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Spokane Indians

Spokane Indians infielder Kyle Karros making name for himself in minor leagues

In a lot of respects, Kyle Karros is like most minor league baseball players, just trying to earn a living playing a kid’s game and making a name for himself.

But it’s his name that usually get first recognition. Such is the case for the son of a longtime former big leaguer.

Karros’ famous father is Eric Karros, who played 14 seasons primarily with the Los Angeles Dodgers and now covers the team as an analyst.

Kyle, a third baseman, isn’t the only Karros progeny to follow in his father’s footsteps – older brother Jared is in the Dodgers system.

Kyle and Jared took the same path to professional baseball as Eric did, starring at UCLA in college before hearing their names called in the MLB draft. Jared was selected in the 16th round in the 2022 draft, Kyle was taken in the fifth round by the Colorado Rockies last summer.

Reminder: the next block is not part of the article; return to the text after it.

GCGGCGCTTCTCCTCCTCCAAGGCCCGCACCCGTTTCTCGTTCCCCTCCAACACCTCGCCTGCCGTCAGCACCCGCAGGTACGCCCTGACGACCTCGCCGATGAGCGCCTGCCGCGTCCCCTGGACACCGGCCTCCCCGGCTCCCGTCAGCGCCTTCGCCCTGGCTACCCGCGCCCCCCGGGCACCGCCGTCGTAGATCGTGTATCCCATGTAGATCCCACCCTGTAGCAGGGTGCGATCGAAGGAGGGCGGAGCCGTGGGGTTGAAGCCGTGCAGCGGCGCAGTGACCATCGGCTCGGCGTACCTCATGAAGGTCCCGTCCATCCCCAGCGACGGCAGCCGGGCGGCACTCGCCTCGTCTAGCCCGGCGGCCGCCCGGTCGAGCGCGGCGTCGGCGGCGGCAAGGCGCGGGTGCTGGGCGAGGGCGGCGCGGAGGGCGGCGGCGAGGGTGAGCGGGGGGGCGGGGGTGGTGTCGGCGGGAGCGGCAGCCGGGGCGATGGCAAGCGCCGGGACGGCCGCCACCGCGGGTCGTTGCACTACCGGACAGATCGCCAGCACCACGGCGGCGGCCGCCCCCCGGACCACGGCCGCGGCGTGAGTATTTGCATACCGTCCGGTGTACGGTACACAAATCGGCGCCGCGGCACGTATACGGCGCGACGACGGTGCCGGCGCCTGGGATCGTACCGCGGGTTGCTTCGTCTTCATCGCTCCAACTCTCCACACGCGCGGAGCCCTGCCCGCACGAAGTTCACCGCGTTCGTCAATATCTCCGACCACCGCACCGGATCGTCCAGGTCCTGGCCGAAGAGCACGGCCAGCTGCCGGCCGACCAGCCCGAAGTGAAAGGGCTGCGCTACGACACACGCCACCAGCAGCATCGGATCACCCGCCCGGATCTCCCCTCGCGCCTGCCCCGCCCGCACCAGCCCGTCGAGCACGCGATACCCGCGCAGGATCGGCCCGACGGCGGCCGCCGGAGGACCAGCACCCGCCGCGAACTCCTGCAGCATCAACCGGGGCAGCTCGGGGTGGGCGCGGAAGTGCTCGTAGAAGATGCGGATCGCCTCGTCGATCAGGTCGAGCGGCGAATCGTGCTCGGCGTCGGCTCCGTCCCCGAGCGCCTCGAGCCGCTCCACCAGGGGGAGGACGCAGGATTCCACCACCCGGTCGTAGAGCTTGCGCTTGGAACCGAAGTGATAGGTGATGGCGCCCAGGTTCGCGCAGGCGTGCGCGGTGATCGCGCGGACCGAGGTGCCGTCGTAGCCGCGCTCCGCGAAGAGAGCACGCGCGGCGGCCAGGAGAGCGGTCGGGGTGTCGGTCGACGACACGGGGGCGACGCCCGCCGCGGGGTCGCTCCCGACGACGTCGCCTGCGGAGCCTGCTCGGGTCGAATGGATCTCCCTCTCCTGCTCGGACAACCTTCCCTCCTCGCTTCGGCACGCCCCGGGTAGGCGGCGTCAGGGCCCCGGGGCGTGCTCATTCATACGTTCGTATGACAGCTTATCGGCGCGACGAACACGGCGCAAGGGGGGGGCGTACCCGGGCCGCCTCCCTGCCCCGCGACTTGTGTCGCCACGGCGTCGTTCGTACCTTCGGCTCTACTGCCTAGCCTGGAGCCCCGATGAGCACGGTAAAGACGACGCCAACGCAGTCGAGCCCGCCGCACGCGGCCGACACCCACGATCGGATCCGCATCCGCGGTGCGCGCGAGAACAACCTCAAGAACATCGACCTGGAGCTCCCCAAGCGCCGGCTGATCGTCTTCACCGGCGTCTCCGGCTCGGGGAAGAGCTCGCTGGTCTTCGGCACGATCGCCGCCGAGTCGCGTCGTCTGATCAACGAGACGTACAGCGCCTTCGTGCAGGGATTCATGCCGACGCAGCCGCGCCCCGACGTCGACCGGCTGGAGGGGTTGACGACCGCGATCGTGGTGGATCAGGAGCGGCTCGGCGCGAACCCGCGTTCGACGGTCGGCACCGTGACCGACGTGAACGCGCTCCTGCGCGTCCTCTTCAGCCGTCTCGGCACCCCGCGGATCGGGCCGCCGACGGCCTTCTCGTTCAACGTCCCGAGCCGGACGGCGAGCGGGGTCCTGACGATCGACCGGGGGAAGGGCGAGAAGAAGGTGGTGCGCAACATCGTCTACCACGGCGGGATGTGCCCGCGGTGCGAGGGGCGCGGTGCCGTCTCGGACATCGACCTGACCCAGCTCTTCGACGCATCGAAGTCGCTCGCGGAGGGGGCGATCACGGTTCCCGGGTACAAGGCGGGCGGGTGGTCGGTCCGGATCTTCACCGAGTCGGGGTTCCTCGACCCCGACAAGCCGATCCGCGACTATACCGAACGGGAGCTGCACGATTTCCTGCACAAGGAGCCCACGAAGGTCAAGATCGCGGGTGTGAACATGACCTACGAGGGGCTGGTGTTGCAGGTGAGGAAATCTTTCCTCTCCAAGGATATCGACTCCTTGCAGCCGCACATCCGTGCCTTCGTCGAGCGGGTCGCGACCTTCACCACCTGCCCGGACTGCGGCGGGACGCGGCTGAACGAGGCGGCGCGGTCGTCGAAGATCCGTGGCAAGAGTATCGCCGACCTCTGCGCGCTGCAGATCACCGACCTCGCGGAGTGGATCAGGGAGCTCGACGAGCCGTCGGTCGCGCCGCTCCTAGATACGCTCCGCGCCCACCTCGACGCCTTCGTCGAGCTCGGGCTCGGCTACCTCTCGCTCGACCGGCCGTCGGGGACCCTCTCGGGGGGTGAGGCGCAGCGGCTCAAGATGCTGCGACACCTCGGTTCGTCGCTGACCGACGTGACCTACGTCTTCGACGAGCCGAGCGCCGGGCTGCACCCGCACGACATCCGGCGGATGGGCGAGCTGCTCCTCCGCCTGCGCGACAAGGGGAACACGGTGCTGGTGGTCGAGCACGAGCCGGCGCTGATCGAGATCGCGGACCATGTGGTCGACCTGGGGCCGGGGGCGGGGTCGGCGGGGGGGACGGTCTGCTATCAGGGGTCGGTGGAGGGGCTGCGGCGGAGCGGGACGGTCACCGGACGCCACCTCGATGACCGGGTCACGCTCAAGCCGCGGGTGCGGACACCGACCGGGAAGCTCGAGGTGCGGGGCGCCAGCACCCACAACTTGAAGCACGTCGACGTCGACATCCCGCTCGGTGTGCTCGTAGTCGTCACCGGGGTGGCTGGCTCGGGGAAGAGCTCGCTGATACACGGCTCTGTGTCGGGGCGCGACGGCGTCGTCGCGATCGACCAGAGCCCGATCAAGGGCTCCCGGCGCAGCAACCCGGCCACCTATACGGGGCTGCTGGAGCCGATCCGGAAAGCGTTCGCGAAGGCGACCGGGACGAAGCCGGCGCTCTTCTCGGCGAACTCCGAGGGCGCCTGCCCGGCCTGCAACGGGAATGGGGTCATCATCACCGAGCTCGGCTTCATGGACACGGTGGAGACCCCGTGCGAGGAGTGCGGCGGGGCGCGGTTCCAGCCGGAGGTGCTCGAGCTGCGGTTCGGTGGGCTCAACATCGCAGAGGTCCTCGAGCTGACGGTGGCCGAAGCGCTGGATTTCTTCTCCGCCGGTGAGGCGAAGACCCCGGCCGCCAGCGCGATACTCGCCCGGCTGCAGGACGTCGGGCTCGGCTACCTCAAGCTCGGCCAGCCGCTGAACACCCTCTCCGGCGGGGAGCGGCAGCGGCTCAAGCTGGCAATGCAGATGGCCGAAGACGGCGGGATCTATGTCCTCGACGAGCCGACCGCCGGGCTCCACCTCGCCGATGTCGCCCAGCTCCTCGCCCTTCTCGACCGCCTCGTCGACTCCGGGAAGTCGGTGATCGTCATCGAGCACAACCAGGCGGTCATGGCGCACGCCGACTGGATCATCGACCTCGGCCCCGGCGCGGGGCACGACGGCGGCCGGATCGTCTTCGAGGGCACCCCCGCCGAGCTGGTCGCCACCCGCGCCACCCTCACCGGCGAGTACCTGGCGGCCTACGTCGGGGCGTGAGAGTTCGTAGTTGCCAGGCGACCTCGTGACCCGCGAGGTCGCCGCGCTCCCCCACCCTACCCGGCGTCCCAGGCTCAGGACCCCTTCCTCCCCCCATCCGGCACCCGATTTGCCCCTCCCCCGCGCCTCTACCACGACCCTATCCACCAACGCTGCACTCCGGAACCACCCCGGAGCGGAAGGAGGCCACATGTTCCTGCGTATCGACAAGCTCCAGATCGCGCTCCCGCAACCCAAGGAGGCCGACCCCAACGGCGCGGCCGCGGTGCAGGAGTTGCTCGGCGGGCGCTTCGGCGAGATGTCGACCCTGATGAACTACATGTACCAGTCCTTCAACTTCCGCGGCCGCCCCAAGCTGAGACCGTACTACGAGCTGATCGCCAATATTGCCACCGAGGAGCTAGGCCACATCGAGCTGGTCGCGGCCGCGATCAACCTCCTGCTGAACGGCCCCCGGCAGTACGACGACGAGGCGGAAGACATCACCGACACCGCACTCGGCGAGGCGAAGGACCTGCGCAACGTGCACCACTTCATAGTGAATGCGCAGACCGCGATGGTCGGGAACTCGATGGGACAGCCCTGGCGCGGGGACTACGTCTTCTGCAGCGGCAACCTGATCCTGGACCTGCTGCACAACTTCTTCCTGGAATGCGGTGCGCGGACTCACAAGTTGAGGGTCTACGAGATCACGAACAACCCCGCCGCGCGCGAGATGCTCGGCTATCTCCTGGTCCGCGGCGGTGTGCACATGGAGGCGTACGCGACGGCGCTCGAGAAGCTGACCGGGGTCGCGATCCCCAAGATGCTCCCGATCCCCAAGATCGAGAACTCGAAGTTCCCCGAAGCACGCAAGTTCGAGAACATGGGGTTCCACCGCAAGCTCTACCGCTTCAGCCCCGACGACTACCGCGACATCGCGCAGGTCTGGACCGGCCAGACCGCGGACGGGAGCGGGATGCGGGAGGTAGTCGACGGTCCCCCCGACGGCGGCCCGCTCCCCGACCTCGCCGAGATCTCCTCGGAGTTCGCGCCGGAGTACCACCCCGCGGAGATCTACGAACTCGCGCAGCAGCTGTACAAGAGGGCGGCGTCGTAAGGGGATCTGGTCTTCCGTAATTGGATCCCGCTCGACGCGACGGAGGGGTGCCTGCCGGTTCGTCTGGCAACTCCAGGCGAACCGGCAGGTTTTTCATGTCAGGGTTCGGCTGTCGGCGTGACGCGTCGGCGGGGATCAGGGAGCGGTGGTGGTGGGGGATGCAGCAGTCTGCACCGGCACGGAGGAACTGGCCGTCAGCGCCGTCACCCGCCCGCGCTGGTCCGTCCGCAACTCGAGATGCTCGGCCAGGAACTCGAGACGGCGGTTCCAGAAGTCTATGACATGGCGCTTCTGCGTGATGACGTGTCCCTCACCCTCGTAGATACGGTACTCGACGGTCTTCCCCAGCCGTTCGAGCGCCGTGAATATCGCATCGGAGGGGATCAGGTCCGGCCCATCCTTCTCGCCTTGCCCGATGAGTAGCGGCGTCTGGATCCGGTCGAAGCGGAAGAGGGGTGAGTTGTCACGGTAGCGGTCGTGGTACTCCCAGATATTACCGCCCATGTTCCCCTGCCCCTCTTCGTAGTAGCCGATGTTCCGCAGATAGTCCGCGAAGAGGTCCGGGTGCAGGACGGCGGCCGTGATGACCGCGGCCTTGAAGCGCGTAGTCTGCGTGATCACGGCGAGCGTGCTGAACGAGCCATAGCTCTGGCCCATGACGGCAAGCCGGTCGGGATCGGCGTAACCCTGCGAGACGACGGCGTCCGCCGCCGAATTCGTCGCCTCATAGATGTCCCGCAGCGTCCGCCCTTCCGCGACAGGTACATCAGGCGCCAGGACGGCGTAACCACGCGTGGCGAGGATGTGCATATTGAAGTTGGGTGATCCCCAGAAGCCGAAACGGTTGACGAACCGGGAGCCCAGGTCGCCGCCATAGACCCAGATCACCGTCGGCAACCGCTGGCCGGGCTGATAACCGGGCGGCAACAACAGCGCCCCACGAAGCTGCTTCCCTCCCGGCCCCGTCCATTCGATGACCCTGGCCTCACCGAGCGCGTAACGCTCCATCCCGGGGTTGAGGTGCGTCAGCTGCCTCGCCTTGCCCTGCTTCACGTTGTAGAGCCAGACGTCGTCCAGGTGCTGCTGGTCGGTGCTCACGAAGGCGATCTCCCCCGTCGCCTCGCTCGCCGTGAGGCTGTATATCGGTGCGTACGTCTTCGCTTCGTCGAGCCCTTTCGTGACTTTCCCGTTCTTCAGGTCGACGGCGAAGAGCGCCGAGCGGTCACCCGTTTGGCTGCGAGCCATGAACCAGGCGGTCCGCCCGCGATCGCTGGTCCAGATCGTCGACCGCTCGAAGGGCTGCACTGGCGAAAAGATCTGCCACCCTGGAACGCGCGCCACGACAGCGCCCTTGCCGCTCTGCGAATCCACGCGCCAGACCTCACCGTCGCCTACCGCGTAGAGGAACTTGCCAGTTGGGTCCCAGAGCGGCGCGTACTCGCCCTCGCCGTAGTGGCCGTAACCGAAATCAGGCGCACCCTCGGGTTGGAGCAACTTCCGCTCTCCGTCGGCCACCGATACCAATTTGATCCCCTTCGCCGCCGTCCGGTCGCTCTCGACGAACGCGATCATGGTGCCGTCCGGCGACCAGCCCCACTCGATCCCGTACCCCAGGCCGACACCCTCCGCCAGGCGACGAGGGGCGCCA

“We like the young man. That being said, we also like the ballplayer that comes with it,” Rockies special assistant to the general manager Clint Hurdle said late week at Avista Stadium. “He’s had the opportunity to have a peek behind the curtain a lot of kids don’t get, following his dad, being in those situations. His dad and mom raised him right. There’s no entitlement coming in. He did his work at UCLA. He’s got good makeup. Good teammate, good understanding of the game.”

During last year’s draft, everyone in the family kind of expected that Kyle would get picked up by the Dodgers, like his dad and brother. But when the Rockies came calling, Kyle Karros knew it was the right fit.